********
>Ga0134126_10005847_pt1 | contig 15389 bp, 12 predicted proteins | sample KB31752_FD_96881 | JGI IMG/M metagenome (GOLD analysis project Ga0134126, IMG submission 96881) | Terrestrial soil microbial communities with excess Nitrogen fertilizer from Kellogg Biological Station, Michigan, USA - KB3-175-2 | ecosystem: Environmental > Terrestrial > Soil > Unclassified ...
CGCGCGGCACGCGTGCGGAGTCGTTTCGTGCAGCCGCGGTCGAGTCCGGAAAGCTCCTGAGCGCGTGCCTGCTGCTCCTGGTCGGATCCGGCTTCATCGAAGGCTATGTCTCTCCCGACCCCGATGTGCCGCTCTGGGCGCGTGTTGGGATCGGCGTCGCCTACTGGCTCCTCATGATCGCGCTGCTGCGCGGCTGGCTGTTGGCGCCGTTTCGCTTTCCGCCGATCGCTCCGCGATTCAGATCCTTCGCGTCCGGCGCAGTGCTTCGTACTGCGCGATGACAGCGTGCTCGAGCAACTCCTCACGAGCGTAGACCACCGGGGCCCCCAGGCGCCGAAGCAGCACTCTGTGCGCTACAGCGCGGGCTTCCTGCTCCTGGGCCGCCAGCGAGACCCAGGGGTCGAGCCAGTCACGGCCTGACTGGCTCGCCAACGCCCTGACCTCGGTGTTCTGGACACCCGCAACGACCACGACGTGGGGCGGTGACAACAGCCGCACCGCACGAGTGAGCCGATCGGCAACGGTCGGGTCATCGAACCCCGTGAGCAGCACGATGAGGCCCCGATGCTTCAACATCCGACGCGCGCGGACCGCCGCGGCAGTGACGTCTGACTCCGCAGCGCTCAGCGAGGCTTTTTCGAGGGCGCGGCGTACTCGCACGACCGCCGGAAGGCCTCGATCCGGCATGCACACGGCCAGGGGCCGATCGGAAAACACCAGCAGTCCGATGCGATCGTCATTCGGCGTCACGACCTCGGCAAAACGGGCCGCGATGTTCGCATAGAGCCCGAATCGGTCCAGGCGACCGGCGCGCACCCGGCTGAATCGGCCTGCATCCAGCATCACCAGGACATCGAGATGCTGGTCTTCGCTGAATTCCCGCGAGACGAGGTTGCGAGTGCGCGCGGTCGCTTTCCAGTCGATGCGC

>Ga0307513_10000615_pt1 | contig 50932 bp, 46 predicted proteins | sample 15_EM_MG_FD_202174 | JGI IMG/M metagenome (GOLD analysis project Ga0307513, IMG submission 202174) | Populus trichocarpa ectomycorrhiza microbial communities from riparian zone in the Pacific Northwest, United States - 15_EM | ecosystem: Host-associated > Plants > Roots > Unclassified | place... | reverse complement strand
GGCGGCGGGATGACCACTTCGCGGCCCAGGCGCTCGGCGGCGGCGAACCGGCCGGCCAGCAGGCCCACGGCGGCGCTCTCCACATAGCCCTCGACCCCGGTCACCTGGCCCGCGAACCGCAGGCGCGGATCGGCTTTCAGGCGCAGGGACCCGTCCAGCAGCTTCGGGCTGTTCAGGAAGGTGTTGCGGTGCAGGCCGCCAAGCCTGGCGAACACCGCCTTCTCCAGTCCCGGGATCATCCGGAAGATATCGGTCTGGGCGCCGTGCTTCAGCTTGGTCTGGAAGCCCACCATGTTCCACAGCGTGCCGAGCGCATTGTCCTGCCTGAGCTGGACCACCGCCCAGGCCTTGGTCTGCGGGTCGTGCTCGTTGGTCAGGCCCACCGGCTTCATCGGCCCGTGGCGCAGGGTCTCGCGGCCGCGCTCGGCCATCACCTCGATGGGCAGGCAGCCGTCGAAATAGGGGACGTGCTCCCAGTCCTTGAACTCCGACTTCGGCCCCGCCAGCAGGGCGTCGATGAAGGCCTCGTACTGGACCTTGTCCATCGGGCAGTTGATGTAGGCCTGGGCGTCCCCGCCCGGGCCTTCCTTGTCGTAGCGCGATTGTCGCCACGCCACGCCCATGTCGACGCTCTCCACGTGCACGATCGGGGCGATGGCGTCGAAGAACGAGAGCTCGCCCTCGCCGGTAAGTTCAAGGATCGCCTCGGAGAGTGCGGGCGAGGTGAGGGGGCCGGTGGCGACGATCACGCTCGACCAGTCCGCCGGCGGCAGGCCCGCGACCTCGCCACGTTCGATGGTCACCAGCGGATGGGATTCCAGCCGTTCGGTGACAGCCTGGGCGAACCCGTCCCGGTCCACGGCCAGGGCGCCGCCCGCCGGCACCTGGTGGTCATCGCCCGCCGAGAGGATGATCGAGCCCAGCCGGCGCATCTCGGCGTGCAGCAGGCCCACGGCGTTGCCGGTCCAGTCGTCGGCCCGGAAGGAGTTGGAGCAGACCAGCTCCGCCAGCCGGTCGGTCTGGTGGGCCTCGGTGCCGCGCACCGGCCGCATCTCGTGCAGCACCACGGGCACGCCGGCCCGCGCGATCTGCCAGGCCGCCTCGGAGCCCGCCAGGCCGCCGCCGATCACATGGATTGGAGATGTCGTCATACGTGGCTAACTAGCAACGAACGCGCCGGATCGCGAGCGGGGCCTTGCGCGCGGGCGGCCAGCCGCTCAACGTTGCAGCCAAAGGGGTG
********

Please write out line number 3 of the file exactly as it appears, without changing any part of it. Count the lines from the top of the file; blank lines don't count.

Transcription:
>Ga0307513_10000615_pt1 | contig 50932 bp, 46 predicted proteins | sample 15_EM_MG_FD_202174 | JGI IMG/M metagenome (GOLD analysis project Ga0307513, IMG submission 202174) | Populus trichocarpa ectomycorrhiza microbial communities from riparian zone in the Pacific Northwest, United States - 15_EM | ecosystem: Host-associated > Plants > Roots > Unclassified | place... | reverse complement strand